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Encores [1942-81] by Vladimir Horowitz

Encores [1942-81]

by Vladimir Horowitz

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Horowitz Encores

[1] Bizet-Horowitz: Variations on a Theme from “Carmen” [22 Dec 1947]*
[2] Saint-Saëns-Liszt-Horowitz: Danse macabre [10 Sep 1942]
[3] Mozart: Rondo alla turca (Sonata, K. 331: III) [25 October 1946]
[4] Mendelssohn-Liszt-Horowitz: Wedding March and Variations [22 Nov 1946]
[5] Mendelssohn: Élégie, Op. 85 No. 5 [29 Oct 1946]
[6] Mendelssohn: Spring Song, Op. 62 No. 6 [29 Oct 1946]
[7] Mendelssohn: The Shepherd’s Complaint, Op. 67 No. 5 [29 Oct 1946]
[8] Debussy: Serenade to the Doll [16 May 1947]
[9] Moszkowski: Etude in A-flat, Op. 72 No. 11 [23 Feb 1957]
[10] Moszkowski: Etude in F, Op. 72 No. 6 [4 Mar 1930]
[11] Moszkowski: Étincelles, Op. 36 No. 6 [23 Apr 1951]**
[12] Chopin: Polonaise, Op. 53 [6 Oct 1945]
[13] Schumann: Träumerei, Op. 15 No. 7 [17 May 1950]
[14] Mendelssohn: Scherzo a capriccio [May 1980]**
[15] Liszt-Horowitz: Rakóczy March [17 May 1950]
[16] Liszt: Valse oubliée No. 1 [28 Apr 1951]
[17] Rachmaninoff: Prelude in G minor, Op. 23 No. 5** [1 Nov 1981]
[18] Sousa-Horowitz: The Stars and Stripes Forever [23 Apr 1951]**

*Date of recording
**Live recording

Vladimir Horowitz, piano

RCA Gold Seal, 1990. Horowitz Collection. 69:11. Uncredited liner notes.


The only thing to be said against this supremely enjoyable album is that some of the recordings on it have since become available in better sound. For example, no fewer than four pieces [1, 11, 15, 17] can be found on Vladimir Horowitz: The Indispensable (1999) in decidedly cleaner sound with better dynamic range; the Rachmaninoff prelude, in particular, is strikingly improved. Nevertheless, the old sound, though rather dim and flat, is by no means bad enough to spoil an artistry of this calibre. One can also take issue with the selection – e.g. some of these pieces Horowitz certainly never played as encores [2, 12], others which he did might have been included instead (say, the finale of Prokofiev’s Seventh Sonata from 1953) – but this is sheer nitpicking.

In fact, this program is carefully chosen to illustrate the full scope of Horowitz at the keyboard. This is enormous! For miraculous delicacy and tenderness, hear Mendelssohn’s “Élégie”, Liszt’s “Valse oubliée No. 1” and Schumann’s “Träumerei”. For pure and light-hearted fun, Moszkowski’s trifles cannot be beaten, especially when played by such dexterous fingers. For a combination of great music and great musicianship, check Chopin’s ebullient Polonaise and Mendelssohn’s lovely (why nobody plays this gem?) “Scherzo a capriccio”. The former is one of the fastest on record (less than six minutes!), but what in lesser hands would have been unlistenable Horowitz makes irresistible.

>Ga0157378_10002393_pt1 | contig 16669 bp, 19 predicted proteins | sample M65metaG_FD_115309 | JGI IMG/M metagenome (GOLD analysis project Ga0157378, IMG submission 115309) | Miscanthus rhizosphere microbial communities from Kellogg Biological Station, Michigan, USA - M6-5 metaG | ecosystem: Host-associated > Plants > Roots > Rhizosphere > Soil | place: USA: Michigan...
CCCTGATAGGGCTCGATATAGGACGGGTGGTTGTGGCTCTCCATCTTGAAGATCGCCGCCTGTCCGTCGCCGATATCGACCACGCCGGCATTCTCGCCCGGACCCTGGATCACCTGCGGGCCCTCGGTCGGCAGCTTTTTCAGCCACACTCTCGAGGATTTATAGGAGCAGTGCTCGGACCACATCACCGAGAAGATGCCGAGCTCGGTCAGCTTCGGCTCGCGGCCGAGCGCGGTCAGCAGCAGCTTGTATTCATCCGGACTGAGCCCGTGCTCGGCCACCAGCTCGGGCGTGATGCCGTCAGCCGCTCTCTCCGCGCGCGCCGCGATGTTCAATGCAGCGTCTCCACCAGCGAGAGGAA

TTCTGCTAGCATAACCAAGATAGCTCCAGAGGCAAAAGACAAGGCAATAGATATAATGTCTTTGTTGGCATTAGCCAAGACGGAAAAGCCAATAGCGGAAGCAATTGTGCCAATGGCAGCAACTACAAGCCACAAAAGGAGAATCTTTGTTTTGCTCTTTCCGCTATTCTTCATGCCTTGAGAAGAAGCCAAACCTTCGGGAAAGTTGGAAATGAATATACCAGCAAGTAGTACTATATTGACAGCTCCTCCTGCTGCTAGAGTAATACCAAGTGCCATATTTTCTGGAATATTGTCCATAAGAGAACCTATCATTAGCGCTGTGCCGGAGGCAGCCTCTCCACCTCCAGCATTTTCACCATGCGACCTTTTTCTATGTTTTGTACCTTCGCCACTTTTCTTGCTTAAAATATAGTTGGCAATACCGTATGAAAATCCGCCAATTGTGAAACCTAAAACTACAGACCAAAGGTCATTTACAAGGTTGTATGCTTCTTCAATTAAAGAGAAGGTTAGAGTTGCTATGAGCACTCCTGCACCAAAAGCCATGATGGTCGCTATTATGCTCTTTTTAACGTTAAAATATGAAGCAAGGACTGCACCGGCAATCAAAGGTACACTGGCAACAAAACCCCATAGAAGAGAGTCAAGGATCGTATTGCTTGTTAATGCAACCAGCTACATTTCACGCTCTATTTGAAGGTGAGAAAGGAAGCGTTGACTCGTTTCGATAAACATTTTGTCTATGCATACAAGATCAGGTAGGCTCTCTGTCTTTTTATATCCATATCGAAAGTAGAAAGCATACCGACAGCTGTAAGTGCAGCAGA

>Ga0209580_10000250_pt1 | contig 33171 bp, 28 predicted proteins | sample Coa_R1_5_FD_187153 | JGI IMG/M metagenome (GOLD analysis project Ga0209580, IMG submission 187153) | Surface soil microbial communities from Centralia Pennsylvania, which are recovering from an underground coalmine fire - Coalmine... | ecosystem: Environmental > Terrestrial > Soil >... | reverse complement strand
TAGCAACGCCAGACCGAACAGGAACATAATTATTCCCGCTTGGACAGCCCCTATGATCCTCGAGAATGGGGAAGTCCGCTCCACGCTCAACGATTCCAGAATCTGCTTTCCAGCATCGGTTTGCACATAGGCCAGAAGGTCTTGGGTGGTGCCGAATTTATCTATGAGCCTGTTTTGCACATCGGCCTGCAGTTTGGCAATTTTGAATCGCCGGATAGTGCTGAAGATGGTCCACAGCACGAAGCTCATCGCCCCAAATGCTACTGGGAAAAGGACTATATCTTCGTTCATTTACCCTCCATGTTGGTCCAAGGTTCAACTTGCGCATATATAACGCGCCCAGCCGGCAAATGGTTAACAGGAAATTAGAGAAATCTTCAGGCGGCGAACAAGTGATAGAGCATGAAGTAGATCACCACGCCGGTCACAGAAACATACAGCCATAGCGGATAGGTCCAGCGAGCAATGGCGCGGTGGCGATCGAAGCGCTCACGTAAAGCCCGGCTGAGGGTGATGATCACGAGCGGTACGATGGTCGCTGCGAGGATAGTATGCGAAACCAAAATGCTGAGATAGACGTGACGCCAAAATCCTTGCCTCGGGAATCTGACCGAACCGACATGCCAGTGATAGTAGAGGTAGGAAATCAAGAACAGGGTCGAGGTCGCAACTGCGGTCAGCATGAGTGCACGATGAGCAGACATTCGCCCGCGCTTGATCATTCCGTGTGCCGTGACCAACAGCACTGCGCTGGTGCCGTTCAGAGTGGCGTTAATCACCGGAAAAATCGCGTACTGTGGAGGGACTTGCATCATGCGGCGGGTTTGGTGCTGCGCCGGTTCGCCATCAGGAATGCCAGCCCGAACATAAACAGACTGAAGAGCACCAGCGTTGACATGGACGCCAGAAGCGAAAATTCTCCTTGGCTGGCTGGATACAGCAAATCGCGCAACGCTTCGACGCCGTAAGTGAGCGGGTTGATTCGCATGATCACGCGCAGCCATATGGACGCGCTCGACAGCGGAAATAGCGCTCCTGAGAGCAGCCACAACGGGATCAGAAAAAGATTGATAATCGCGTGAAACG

Then there are those examples of Horowitzian bravura that have been butchered by countless mature virtuosos but would-be musicians ever since. The funny thing is not so much that Horowitz makes music where the youngsters (with the exception of Arcadi Volodos) make noise, but that here he is also transcriber, arranger and even composer himself. The famous “Carmen Variations” are virtually an original composition. Almost the same can be said of Mendelssohn’s “Wedding March” and especially “Rakóczy March”. Horowitz took the Liszt originals and made them his own. Two of these Horowitzian arrangements deserve special attention.

“The Stars and Stripes Forever”, which Horowitz transcribed as a token of gratitude for his US citizenship in 1944, makes the brass band original sound even more mediocre than it is. Frankly, the march is a noisy mess. Horowitz makes it sound like great music. It was one of his favourite encores in the late 1940s, but he never played it in later years because, he famously said, the audience was apt to forget the rest of the recital. This piano amnesia is regrettable, but the audience may be forgiven. Horowitz challenges every dusty dogma what two hands and 88 keys are capable of. Note that this is, not the well-known 1950 studio recording, but a much rarer live performance captured some four months later. The sound is notably more limited and there is no applause, but Horowitz vaporises the keyboard with his usual and unique authority. Horowitz collectors would love to have the whole disc for this piece alone.

“Danse macabre” is special for a number of reasons. It was one of the very few recordings that Horowitz made on the West Coast. It has a fantastic sound for 1942. It keeps fairly close to Liszt’s transcription, but Horowitz does touch it up here and there. And the performance! This is the SSS (Stars and Stripes Syndrome) again. To be sure, Saint-Saëns’ “Dance macabre” is an infinitely greater work than Sousa’s blatant march; and I do enjoy the orchestral original, especially when conducted by Arturo Toscanini. All the same, Horowitz makes it superfluous. He plays with incredible precision and truly orchestral sonority. This is surely one of the greatest piano recordings of all time. I really don’t know why it’s not more often included in “best of” selections. Horowitz never re-recorded it, and this is just as well. To improve on perfection is impossible.

I have said this about conductors, but I don’t mind repeating it about pianists. Give them a program of showpieces and you’ll see what metal they are made of. Give a tin pianist this encore album and watch, or rather hear, what happens. He will drag out the lyrical pieces and bang out of recognition the virtuoso warhorses. Give the same the same program to a golden pianist and you’re in for quite an adventure. Give it to a platinum pianist like Horowitz and you have a ticket to Piano Paradise. First class. One way. ( )
  Waldstein | Apr 13, 2017 |
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